Given enough time, no matter which best programming practices and design patterns were used, which coding standards were adhered to and how thoughtfully and elegantly code has been designed, the forces of entropy will still take their toll. Nothing is perfect. The moment will come when clean code is no longer clean code and needs to be adjusted, refactored or rethought. These moments - opportunities - probably occur more frequently than we think.
Researchers have discovered that in urban environments there is a triggering factor that escalates the speed of entropy. In one experiment, a car in good condition was left on the street for a week and remained untouched and in good repair until a window was broken. Within mere hours of the broken window, the entire car was stripped. Research has pointed in similar directions when it pertains to broken windows and dilapidated structures. Damage that remains unchecked for any period of time rapidly exacerbates the rate of decay which quickly goes beyond the point at which the investment for rehabilitation is so large that those with a vested interest would rather cut their losses than fix it.
The little things matter. A broken window apparently fosters a sense of abandonment and lack of regard which leads extraordinarily rapidly to further destruction. The broken window principle has been applied by police departments in various major cities with similar results: if you keep on top of the little things — fixing broken windows, cleaning graffiti, etc — there is a significant reduction in the number of major crimes.
Fighting entropy in code systems is a challenging and unending pursuit. Maintaining clean code is only the start but it might actually be one of the largest determining factors in keeping the effects of entropy at bay. Keep on top of the manageable things while they are still manageable and you will help stave off entropy. Not only will the code be better, the sense that how code is written doesn’t matter because “no one cares anyway” will be fended off. Repairing broken windows is a practice, a habit, a discipline.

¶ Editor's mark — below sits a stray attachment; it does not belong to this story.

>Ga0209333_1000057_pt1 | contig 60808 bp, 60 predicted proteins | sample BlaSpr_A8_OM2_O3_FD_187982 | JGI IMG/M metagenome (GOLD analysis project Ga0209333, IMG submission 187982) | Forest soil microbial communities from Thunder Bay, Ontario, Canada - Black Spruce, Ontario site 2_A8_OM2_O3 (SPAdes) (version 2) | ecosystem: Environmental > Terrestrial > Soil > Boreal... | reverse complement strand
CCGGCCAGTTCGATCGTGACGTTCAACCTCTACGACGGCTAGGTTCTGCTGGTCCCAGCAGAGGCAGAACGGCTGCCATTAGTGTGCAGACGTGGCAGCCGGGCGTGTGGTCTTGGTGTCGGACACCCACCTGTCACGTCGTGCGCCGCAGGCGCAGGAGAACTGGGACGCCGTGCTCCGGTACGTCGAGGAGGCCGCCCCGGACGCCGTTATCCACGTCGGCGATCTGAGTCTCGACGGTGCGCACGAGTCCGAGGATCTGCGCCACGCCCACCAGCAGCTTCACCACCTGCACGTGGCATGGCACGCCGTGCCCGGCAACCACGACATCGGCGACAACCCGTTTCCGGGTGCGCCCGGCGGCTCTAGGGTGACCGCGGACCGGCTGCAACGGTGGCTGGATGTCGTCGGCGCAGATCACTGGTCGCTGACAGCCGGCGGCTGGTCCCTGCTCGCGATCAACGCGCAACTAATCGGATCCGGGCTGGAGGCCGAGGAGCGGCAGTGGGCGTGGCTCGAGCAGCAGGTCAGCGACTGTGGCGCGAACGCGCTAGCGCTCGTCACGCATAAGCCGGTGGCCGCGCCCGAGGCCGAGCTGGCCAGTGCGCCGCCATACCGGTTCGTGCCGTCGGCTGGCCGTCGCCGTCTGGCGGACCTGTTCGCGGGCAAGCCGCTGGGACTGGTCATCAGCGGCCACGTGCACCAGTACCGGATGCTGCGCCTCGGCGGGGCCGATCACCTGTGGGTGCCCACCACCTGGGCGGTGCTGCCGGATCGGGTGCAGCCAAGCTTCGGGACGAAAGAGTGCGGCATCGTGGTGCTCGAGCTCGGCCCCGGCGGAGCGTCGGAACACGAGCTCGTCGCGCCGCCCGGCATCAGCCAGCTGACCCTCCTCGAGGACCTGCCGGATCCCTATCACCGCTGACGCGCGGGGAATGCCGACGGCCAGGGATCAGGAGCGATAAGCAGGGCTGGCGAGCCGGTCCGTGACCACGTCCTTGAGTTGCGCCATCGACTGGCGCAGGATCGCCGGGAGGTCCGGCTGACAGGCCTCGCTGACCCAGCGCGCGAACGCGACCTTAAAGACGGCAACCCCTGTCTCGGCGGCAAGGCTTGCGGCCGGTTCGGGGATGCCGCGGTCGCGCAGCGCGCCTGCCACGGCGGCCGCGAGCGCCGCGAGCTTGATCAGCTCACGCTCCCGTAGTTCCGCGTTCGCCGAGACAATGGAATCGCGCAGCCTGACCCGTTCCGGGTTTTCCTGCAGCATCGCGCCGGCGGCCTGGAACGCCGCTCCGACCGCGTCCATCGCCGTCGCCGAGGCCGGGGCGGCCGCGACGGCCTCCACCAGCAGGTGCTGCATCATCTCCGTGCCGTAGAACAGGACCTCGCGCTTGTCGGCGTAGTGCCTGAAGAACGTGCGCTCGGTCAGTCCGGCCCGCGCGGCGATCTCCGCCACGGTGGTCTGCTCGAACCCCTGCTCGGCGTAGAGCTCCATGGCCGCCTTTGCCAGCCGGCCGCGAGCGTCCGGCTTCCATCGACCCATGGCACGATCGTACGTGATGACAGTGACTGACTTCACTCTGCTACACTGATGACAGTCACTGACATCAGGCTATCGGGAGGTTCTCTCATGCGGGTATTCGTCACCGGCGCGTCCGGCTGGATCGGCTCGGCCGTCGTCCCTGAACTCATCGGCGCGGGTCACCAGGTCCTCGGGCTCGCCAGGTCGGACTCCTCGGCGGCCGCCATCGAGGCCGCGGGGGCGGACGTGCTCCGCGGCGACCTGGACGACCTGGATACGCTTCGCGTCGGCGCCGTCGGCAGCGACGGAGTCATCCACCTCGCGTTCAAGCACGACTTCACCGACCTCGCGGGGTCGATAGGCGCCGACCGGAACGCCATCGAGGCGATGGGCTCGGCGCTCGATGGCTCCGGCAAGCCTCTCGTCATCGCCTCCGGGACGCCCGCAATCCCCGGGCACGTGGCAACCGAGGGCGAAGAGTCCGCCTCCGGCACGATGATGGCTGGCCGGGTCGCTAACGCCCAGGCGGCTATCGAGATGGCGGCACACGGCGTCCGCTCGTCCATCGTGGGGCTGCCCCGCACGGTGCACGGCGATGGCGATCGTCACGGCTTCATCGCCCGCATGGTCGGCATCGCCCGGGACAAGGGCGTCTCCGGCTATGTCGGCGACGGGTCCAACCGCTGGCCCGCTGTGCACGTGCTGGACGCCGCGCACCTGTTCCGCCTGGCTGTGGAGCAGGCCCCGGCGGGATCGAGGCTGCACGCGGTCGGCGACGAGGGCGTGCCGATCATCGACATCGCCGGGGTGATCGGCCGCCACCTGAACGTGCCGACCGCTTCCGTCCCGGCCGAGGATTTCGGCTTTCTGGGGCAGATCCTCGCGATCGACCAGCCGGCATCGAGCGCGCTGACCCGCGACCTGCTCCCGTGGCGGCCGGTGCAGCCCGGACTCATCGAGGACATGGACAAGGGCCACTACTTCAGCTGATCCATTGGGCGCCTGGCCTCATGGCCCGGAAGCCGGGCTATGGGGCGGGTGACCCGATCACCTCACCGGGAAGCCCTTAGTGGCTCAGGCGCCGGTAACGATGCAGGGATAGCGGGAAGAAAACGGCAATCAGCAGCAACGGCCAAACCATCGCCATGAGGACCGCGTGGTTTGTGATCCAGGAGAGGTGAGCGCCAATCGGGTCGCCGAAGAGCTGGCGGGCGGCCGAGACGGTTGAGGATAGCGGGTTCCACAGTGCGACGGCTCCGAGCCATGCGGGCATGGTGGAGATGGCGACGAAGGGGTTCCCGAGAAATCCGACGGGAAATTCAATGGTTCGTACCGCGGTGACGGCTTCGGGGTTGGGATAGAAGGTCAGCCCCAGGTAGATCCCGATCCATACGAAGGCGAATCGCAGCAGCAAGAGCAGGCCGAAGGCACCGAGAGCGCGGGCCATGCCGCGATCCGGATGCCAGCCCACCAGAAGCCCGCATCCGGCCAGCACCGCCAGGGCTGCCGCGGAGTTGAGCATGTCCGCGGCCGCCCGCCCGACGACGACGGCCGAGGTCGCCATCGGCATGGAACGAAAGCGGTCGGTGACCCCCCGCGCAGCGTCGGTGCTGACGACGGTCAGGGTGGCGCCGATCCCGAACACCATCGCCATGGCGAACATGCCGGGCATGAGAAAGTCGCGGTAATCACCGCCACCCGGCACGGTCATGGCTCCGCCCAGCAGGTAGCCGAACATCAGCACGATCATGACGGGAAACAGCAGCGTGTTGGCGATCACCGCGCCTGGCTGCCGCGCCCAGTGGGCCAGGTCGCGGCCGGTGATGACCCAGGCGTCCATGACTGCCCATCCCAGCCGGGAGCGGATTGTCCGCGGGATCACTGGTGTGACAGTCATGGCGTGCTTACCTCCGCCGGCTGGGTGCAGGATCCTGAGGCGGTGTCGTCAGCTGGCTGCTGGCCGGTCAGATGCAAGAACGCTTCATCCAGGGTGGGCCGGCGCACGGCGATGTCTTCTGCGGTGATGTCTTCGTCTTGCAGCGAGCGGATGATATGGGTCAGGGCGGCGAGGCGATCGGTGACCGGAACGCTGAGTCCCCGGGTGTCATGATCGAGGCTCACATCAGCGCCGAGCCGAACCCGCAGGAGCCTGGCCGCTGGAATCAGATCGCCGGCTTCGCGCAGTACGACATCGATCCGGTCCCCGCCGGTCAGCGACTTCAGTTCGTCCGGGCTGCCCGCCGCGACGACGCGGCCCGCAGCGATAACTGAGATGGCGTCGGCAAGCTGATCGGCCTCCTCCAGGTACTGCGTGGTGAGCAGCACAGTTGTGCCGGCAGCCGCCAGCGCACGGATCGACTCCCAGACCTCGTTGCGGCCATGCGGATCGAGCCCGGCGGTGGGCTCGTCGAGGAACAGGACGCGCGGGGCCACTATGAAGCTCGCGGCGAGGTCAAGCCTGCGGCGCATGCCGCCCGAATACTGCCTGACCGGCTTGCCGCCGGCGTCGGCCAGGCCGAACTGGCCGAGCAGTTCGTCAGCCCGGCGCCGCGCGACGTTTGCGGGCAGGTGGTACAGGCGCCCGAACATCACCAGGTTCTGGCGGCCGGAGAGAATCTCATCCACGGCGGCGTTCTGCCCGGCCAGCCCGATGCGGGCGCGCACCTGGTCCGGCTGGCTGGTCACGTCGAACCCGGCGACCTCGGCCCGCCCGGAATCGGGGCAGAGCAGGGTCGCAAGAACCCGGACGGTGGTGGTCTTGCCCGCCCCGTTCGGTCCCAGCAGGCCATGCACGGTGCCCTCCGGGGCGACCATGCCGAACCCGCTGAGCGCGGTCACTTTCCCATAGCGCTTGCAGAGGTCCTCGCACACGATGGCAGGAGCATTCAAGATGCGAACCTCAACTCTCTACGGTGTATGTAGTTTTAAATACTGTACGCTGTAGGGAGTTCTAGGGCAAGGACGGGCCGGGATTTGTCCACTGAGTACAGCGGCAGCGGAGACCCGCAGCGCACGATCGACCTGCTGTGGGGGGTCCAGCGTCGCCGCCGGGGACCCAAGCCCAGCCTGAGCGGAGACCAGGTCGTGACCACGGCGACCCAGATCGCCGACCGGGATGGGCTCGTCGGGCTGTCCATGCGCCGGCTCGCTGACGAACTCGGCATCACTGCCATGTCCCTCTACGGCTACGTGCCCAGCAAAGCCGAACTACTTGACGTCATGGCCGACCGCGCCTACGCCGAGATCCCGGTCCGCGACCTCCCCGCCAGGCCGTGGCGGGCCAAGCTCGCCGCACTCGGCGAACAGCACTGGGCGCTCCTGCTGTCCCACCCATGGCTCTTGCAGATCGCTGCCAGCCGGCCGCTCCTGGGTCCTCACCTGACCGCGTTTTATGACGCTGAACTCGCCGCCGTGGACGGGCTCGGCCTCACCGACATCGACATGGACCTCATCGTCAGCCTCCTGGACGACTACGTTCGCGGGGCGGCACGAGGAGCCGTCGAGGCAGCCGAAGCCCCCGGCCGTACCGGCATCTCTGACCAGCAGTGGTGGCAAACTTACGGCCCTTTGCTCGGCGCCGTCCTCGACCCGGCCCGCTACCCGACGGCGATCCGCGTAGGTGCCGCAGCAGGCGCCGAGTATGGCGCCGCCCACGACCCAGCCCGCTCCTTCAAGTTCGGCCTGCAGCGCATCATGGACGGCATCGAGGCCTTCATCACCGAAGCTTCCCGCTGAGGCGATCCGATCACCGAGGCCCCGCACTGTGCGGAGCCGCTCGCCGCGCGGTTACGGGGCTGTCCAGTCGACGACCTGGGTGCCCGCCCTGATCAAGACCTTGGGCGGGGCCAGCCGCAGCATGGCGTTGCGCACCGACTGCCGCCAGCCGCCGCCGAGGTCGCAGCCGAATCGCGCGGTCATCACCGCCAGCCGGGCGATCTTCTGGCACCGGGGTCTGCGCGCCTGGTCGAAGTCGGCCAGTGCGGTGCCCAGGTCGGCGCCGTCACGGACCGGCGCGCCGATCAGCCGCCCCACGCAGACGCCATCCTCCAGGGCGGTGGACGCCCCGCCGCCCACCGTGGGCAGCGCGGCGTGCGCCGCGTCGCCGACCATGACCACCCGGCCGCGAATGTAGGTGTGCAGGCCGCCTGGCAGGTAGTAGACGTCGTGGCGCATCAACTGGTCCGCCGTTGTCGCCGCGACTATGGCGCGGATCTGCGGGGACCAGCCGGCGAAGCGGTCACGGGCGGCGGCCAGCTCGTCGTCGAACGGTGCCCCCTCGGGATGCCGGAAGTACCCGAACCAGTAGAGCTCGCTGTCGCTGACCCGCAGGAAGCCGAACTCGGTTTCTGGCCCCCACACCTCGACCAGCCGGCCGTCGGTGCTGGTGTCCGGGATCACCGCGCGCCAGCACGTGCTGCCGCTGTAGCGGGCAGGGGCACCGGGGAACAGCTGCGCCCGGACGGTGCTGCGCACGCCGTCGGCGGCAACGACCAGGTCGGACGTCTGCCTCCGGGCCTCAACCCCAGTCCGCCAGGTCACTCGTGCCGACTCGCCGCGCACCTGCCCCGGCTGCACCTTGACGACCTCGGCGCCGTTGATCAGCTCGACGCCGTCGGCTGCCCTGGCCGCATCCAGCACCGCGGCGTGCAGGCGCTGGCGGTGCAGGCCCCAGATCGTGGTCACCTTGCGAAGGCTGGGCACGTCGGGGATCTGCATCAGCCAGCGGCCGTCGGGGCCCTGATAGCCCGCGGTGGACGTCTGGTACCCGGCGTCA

When you stumble across broken windows in code, take action. Refactor, write tests, fix the problem and leave clean code behind. If there isn’t enough time to fix it properly, then at least leave a comment or even comment out the poor code when possible. Cultivate an environment that doesn’t foster the abandonment mentality.
I realize that in a world with business constraints, time constraints, and client demands, the push to settle often comes strongly and from the last place it should come from. Business concerns often win out. Just make it work. Now. Worry about clean code another day. Another day that never comes. It’s a constant balancing act between quality and efficiency.
In other words, I realize that excess time to improve code is often a luxury that’s hard to come by. However, there are countless opportunities presented to make improvements when we look for them. Make every opportunity of the “on-the-fly” moments. Utilize the opportunities that are presented when working on new functionality, bug fixes or other projects to repair broken windows and close the gap between the codebase you have and the codebase you want to have.
- The Clean Coder: A Code of Conduct for Professional Programmers by
- Working Effectively With Legacy Code
- Refactoring: Improving the Design of Existing Code